Bee-keeping for income and forest protection
In Katoba, to the east of the Zambian capital Lusaka, felling of trees for charcoal making provides the only available source of income for many households. To address the problem, the Kasisi Agricultural Training Centre is supporting the adoption of bee keeping as an alternative source of income. Donald Zulu explains the double benefits of bee keeping, both for income generation and environmental protection. We also hear from Japhet Seulu of Community Markets for Conservation, about a pricing system for crop production which is helping to reduce slash-and-burn agriculture, another major cause of deforestation in the area. And lead farmer, Peter Chabola, explains why he prefers keeping bees to making charcoal, as a means to raise his family.
Zambia has one of the highest rates of deforestation in the world. Between 1990 and 2010, it is estimated that more than 3 million hectares of forest in Zambia were cut down - that’s an area bigger than the whole of Rwanda. But why are so many trees being cut down? There are several reasons: clearing of land for farming is a major factor, but logging for timber and cutting trees for firewood and charcoal are also important.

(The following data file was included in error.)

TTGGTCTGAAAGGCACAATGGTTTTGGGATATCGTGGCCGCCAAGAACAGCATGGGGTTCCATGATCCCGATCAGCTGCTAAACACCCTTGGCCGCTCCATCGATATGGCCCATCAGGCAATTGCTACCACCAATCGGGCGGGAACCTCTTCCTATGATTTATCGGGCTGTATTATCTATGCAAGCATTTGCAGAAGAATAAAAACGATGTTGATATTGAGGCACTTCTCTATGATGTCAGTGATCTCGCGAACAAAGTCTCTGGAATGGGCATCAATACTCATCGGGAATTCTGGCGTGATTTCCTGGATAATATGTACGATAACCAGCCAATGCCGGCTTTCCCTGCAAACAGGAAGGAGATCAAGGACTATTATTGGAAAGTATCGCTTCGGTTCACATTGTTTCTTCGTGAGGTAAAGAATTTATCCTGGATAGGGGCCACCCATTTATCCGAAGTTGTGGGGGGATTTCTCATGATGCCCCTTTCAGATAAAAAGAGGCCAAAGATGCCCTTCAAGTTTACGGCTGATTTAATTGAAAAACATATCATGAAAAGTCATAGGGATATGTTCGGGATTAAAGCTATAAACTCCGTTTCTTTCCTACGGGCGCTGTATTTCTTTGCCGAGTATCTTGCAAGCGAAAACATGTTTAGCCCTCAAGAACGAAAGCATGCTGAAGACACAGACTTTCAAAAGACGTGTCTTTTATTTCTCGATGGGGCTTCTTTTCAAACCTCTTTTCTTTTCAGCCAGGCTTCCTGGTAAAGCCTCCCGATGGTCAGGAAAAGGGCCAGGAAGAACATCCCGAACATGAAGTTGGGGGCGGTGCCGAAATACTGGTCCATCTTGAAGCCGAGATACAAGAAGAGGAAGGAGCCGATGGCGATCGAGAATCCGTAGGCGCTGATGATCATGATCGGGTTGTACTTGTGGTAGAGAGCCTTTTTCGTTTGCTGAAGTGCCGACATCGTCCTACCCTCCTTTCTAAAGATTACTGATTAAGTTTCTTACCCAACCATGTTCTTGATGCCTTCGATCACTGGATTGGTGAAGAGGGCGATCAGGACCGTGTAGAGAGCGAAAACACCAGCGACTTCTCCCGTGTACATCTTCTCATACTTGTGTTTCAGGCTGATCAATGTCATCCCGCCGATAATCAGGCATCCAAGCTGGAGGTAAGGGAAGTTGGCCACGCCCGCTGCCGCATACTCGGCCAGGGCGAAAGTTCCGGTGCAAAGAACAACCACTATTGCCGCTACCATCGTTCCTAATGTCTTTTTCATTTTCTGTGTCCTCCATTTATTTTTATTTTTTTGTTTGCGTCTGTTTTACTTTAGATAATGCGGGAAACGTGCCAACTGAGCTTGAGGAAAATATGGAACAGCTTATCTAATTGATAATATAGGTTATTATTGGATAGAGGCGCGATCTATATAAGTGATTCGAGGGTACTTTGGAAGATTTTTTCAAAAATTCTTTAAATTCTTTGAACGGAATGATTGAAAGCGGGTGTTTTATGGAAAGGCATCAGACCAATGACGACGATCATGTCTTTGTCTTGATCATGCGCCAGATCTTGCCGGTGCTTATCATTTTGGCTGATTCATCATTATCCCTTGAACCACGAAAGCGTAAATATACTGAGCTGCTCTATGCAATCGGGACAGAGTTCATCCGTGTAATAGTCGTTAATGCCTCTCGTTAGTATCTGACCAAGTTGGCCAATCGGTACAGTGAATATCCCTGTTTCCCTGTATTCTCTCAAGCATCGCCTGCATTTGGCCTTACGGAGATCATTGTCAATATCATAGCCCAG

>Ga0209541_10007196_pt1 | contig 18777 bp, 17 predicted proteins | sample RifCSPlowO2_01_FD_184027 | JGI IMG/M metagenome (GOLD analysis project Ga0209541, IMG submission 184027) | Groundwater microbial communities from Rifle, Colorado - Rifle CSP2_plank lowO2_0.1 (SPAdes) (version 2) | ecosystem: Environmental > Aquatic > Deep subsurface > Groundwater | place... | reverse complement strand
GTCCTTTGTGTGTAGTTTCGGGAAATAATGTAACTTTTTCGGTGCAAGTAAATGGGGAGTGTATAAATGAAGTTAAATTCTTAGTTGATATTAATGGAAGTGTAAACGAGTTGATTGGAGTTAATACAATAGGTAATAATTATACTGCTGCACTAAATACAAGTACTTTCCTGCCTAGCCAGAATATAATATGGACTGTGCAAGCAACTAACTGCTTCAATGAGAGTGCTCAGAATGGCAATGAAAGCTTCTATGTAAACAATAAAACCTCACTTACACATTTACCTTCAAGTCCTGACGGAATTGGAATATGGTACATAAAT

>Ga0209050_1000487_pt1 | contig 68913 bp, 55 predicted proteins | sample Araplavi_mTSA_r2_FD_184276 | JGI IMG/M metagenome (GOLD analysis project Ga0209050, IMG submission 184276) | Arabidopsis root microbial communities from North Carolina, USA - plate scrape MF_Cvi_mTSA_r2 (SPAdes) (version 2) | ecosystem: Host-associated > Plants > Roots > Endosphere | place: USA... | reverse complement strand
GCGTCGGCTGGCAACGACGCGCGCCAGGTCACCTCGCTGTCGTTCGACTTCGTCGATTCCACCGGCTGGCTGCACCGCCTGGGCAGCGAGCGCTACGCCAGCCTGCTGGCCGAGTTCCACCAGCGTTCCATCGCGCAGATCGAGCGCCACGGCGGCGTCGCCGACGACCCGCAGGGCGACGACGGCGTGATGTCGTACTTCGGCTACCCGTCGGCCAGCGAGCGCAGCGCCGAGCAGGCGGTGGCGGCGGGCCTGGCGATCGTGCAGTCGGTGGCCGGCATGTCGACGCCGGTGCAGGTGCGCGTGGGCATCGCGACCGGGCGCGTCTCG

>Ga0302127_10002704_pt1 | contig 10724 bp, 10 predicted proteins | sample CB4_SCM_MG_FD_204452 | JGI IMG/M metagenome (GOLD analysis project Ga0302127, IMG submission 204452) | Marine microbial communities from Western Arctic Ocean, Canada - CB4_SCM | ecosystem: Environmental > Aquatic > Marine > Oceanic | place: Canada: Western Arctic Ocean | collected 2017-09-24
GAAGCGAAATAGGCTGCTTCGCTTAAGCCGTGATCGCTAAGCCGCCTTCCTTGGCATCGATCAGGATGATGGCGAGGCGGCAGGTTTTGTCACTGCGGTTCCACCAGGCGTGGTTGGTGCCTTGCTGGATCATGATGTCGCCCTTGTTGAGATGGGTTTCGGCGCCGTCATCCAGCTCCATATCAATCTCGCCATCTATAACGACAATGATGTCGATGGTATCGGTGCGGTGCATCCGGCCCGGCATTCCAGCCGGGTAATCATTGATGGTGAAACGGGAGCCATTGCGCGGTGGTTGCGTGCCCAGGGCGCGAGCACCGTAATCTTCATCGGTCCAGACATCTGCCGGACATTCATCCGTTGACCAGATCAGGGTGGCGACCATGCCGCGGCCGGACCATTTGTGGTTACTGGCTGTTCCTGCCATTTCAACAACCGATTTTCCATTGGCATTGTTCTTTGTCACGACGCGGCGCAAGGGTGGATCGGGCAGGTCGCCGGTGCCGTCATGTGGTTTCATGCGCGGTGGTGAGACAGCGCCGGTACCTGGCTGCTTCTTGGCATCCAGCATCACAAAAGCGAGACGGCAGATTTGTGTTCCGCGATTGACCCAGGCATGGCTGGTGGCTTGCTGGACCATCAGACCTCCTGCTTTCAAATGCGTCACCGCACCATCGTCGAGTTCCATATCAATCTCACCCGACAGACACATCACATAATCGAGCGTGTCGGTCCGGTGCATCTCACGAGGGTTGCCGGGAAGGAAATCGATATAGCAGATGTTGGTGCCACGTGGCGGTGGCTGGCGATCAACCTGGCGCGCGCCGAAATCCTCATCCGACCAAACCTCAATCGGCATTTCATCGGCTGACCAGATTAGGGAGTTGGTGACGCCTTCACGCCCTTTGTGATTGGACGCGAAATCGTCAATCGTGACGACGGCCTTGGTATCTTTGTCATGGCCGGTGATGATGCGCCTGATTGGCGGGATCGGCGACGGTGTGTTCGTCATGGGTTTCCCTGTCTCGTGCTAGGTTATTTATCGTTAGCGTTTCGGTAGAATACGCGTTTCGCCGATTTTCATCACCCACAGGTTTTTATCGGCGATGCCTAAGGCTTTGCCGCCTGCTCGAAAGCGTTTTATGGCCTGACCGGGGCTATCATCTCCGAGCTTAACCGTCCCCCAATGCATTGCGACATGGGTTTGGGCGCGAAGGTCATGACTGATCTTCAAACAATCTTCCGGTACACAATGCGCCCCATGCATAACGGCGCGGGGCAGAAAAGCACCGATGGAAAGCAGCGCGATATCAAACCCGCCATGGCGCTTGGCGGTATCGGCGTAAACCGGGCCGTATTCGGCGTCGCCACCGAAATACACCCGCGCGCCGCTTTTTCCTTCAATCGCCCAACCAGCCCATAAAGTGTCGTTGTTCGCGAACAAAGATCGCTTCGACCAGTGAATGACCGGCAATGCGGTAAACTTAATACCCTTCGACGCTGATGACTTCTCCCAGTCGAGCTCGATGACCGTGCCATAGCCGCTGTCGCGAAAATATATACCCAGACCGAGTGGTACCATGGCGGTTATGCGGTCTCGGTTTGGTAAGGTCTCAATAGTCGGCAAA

For many rural households, earning a living from farming and from selling firewood and charcoal are essential to survival. But in the long term, making a living by cutting trees will bring its own problems, making the land barren and impossible to farm. Finding other ways to earn a living, which don’t depend on cutting of trees can therefore protect farming communities for the long term future. Friday Phiri now reports on how farming communities living to the east of Zambia’s capital, Lusaka, are turning to bee keeping as a new source of income.
And Friday was investigating how some farmers in Zambia have adopted bee keeping, as an alternative to charcoal making, in order to earn an income while protecting their forests for future generations. That report was one in a series supported by the Climate and Development Knowledge Network.
Making the most of it:
Your listeners may be interested in bee keeping, as a new source of income. But how can they get started? What equipment, knowledge and skills do they need - and how big an investment of money? Try to identify a local beekeeper, or organisation promoting beekeeping, to give some practical advice on getting started.
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